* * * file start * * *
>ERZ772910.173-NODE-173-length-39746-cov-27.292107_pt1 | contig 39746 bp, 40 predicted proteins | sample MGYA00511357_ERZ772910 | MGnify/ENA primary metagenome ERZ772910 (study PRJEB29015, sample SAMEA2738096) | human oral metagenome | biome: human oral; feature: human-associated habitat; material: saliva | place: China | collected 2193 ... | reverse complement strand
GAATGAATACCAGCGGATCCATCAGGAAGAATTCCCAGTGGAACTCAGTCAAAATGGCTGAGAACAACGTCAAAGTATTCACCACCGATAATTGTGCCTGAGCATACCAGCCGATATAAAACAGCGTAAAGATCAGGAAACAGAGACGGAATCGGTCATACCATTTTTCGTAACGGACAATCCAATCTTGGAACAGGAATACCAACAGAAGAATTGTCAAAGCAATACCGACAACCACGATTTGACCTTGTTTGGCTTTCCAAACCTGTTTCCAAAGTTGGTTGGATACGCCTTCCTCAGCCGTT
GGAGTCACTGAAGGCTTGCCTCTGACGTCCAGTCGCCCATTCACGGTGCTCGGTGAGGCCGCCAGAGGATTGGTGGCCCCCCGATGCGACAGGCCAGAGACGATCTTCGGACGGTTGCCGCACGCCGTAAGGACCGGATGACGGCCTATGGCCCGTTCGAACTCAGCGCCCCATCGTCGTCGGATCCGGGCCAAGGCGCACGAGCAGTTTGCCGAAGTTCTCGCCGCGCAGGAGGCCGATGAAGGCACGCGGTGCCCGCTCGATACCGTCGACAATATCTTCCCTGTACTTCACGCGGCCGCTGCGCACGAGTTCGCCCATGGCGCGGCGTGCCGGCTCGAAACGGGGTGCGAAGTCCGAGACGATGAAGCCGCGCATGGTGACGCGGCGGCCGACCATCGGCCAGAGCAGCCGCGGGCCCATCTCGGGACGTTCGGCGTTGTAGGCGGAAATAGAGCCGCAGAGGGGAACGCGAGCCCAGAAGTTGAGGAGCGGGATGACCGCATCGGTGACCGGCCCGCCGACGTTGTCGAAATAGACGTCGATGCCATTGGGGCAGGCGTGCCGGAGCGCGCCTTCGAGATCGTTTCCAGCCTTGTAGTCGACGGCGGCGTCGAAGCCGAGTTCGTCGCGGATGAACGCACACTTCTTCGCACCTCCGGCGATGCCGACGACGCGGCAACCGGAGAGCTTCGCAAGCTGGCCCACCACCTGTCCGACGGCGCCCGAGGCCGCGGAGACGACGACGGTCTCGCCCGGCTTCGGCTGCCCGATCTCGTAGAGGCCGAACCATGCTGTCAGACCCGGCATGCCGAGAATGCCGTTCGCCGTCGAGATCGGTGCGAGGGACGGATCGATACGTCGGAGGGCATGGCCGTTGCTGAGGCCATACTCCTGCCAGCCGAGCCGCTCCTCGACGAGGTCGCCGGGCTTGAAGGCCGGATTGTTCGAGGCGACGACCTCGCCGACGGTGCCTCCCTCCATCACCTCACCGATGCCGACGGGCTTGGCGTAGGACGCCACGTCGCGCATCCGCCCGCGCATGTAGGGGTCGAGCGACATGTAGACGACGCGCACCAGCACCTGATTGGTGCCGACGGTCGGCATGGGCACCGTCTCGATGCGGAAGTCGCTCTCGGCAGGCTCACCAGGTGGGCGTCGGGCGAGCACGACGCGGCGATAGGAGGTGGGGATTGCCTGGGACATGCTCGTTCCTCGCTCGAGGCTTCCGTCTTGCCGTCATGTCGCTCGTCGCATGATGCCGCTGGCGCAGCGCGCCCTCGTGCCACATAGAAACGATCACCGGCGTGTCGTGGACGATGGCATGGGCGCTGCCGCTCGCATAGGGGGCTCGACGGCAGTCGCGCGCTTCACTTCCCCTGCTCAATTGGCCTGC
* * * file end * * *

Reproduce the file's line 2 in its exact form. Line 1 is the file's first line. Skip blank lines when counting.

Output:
GAATGAATACCAGCGGATCCATCAGGAAGAATTCCCAGTGGAACTCAGTCAAAATGGCTGAGAACAACGTCAAAGTATTCACCACCGATAATTGTGCCTGAGCATACCAGCCGATATAAAACAGCGTAAAGATCAGGAAACAGAGACGGAATCGGTCATACCATTTTTCGTAACGGACAATCCAATCTTGGAACAGGAATACCAACAGAAGAATTGTCAAAGCAATACCGACAACCACGATTTGACCTTGTTTGGCTTTCCAAACCTGTTTCCAAAGTTGGTTGGATACGCCTTCCTCAGCCGTT